If you’re not a Fallout superfan, a lot about that series’ universe and aesthetics might seem really… odd. Why do people talk like they’re in the 50s, when the bombs dropped in 2077? Why are there robots, but no cell phones? Where did all of these vaults come from, and what in the heck is a supermutant? Don’t worry, we’ve got you covered.
The world of Fallout is a lot like ours, but with a timeline that diverges following World War II.
In our world, computer technology became a key area of development following the war, taking a massive leap forward in the 1970s. This eventually led to things like personal computers, the internet, and of course, smart phones.
In Fallout though, computers (and microtechnology in particular) never really caught on. Instead, we became infatuated with analog tech, and the sci-fi ideas of the 1940s and 50 (ie the sort of stuff that you would have seen in Walt Disney’s original vision of Tomorrowland). For whatever reason, while technology continued to advance, this aesthetic really stuck around, creating a sort of retro-futurism vibe well into the 21st century.
The Resource Wars
The story of Fallout really gets going over century later. By 2050, fossil fuel supplies around the world were nearly exhausted.
In 2052, the Middle East began to raise its oil prices in response to the shortage, putting a stranglehold on the European Commonwealth, which was nearly entirely dependent on imports from that region. Europe responded with military action, kicking off a series of conflicts called the Resource Wars, which eventually drew in the major superpowers at the time: the United States, Russia, and China.
Notable events during this era include the collapse of the United Nations, the US annexing Canada, and a Chinese invasion of Alaska (which we saw a bit of in some Fallout 3 DLC).
Project Safehouse and the Vaults
The United States government, foreseeing what the escalation of these wars would likely bring about, put a massive fail-safe plan into motion. In 2054, they commissioned a company called the Vault-Tec Corporation to create a number of underground bunkers that could withstand a nuclear blast. These 122 self-sufficient facilities, called vaults, could house up to a thousand people each for hundreds of years if necessary.
They were marketed to the public as sort of an insurance policy against the possibility of nuclear war. However, the government had a much more insidious agenda at work. The Vaults weren’t just designed to save lives, they were also created to conduct elaborate social experiments, meant to help the government repopulate the world after the war.
These experiments ran the gamut from the relatively mundane (such as a vault populated by people with extremely diverse cultures), to the absolutely insane (a vault populated solely by clones of a man named Gary). Aside from 17 “control” vaults, each had its own radically different theme.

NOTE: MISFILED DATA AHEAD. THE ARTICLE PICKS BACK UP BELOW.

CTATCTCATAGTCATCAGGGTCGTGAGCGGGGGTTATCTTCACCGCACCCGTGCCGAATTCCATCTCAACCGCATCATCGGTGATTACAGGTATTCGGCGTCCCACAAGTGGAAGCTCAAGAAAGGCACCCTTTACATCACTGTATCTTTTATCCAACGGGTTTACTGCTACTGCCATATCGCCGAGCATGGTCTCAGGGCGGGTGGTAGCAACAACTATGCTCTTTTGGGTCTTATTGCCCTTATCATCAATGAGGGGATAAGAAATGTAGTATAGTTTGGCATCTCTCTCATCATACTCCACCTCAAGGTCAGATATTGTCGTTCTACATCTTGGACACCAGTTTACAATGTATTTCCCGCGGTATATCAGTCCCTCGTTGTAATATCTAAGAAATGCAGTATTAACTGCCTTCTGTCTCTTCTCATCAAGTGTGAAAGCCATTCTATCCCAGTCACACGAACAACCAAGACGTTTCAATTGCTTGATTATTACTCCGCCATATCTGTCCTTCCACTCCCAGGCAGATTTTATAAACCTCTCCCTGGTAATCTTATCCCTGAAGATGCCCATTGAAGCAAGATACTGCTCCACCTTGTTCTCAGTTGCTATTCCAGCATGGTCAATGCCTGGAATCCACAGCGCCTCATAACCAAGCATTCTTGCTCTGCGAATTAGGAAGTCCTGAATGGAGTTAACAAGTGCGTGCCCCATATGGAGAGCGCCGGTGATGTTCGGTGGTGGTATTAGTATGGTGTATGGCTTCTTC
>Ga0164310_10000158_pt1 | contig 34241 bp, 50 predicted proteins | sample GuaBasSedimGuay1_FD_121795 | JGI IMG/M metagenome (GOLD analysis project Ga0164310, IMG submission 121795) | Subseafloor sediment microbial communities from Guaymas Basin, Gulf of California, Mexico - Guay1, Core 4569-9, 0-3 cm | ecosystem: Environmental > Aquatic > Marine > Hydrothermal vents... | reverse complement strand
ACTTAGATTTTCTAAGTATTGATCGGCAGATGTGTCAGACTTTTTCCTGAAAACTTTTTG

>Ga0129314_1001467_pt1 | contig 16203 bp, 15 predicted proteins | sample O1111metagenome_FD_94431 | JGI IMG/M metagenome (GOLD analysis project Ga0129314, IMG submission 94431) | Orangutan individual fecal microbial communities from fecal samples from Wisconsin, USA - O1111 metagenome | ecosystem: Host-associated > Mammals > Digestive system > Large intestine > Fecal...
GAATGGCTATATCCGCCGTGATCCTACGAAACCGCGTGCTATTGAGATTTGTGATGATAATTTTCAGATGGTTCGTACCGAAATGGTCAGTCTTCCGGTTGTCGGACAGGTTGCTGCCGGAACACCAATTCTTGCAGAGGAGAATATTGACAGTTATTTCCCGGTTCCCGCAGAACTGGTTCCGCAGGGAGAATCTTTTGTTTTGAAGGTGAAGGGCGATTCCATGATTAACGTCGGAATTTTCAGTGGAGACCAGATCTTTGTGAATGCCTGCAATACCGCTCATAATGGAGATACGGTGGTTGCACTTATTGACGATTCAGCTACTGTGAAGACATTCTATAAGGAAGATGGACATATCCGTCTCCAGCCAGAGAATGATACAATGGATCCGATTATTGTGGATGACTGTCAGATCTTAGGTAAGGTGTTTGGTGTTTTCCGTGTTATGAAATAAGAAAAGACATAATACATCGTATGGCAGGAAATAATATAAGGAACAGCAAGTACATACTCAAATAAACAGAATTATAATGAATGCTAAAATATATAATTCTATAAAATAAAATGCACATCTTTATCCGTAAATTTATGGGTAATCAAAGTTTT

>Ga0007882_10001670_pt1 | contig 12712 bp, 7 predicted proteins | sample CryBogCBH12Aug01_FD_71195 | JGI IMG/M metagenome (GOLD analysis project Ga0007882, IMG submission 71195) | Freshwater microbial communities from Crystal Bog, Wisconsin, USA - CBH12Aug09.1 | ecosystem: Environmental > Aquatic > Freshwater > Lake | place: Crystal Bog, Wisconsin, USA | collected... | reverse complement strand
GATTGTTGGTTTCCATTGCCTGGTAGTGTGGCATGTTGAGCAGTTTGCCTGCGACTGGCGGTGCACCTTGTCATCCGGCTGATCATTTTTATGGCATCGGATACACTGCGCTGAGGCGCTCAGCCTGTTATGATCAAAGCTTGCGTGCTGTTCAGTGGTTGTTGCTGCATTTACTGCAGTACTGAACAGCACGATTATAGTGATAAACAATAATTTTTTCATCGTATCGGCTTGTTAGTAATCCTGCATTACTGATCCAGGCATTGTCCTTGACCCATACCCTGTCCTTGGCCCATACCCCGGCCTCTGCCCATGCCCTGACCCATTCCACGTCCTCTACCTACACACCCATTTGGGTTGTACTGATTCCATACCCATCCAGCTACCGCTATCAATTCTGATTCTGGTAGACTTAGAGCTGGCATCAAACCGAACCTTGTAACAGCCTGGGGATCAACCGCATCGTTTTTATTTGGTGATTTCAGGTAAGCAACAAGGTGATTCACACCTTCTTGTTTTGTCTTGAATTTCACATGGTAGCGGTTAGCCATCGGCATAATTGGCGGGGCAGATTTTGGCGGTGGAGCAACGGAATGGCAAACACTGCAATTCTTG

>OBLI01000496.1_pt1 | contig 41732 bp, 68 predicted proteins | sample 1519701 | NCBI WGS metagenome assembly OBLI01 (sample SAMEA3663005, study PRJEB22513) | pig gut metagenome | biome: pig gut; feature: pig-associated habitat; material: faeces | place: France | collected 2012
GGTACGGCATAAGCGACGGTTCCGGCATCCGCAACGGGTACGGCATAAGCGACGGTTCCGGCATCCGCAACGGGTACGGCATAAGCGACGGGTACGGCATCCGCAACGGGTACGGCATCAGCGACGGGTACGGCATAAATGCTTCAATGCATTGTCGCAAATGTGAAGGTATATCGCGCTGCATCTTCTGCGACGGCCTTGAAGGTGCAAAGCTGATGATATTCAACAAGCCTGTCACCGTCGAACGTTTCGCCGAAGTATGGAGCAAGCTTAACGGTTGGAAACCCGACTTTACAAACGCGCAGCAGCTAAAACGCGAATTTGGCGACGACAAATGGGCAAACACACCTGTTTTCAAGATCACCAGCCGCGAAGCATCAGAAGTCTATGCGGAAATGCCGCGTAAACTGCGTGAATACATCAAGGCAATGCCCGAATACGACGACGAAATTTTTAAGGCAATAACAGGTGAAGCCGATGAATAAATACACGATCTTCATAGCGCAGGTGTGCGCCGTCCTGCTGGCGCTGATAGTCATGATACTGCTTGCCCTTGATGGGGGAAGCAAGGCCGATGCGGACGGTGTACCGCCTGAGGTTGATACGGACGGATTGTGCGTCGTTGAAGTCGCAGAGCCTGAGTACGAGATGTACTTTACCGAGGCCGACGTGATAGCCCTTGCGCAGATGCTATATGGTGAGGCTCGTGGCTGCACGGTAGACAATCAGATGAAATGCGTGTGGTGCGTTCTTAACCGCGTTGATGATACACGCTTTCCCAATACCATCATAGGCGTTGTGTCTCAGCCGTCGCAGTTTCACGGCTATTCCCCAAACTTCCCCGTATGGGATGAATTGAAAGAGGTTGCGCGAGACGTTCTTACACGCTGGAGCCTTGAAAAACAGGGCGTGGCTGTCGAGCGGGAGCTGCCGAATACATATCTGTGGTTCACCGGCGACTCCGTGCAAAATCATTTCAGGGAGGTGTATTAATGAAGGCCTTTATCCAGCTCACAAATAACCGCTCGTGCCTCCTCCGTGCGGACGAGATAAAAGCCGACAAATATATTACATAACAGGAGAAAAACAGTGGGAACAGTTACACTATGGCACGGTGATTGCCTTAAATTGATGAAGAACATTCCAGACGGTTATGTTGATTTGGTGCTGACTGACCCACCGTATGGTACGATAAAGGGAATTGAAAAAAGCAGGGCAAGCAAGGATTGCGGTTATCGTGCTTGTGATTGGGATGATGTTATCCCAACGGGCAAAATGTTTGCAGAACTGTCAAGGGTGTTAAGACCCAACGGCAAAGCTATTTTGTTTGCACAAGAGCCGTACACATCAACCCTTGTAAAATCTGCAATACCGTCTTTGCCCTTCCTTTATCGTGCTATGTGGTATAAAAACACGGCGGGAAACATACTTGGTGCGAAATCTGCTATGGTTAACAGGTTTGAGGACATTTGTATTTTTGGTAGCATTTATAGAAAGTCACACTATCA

The Great War
The Great War was the final, climactic culmination of the Resource Wars; and a bit of misnomer considering it lasted a total of two hours.
On October 23, 2077, a nuclear exchange between the United States, Russia, and China resulted in the obliteration of nearly all life on the planet. No one knows who launched the first missile, but in a matter of hours, the world was irrevocably changed. Rivers and oceans were now radioactive, major cities were leveled, surviving animals mutated, and the entire world found itself under a global desert climate.
There were of course survivors though.
While billions died in the Great War, some managed to survive. These people and their descendants would go on to repopulate regions of the country, forming their own communities among the ruins of the old world.
As for the vault dwellers, some emerged from their safe havens shortly after the bombs dropped. Others would venture out generations later. And still more have not opened their doors to this day.
The US government meanwhile had retreated a top secret base built out of an oil rig shortly before the nuclear exchange. After the war, they became known as the Enclave. While a national governing body no longer “officially” exists, the Enclave continues to labor away at its own mysterious goals, using a high-tech private army as its boots on the ground.
Other factions populating the world of Fallout include the Brotherhood of Steel, a militaristic organization dedicated to acquiring and preserving pre-war technology; and the supermutants, former humans who were exposed to the Forced Evolutionary Virus, turning them into hulking, violent behemoths.
Where does Fallout 4 fit into this?
Fallout 4 takes place about a decade after Fallout 3, and approximately 200 years after the Great War. Both games are set on the east coast of the US, although Fallout 3 centered around a region known as the Capitol Wasteland, while the fourth game is set in the areas surrounding Boston, Massachusetts and New England, collectively known as the Commonwealth.
You play a survivor of the Great War, mysteriously kept alive for centuries in Vault 111. Emerging alone from the vault, you set off on a quest to discover what happened to your family.
Fallout 4 launches later tonight. Good luck out there in the Wasteland!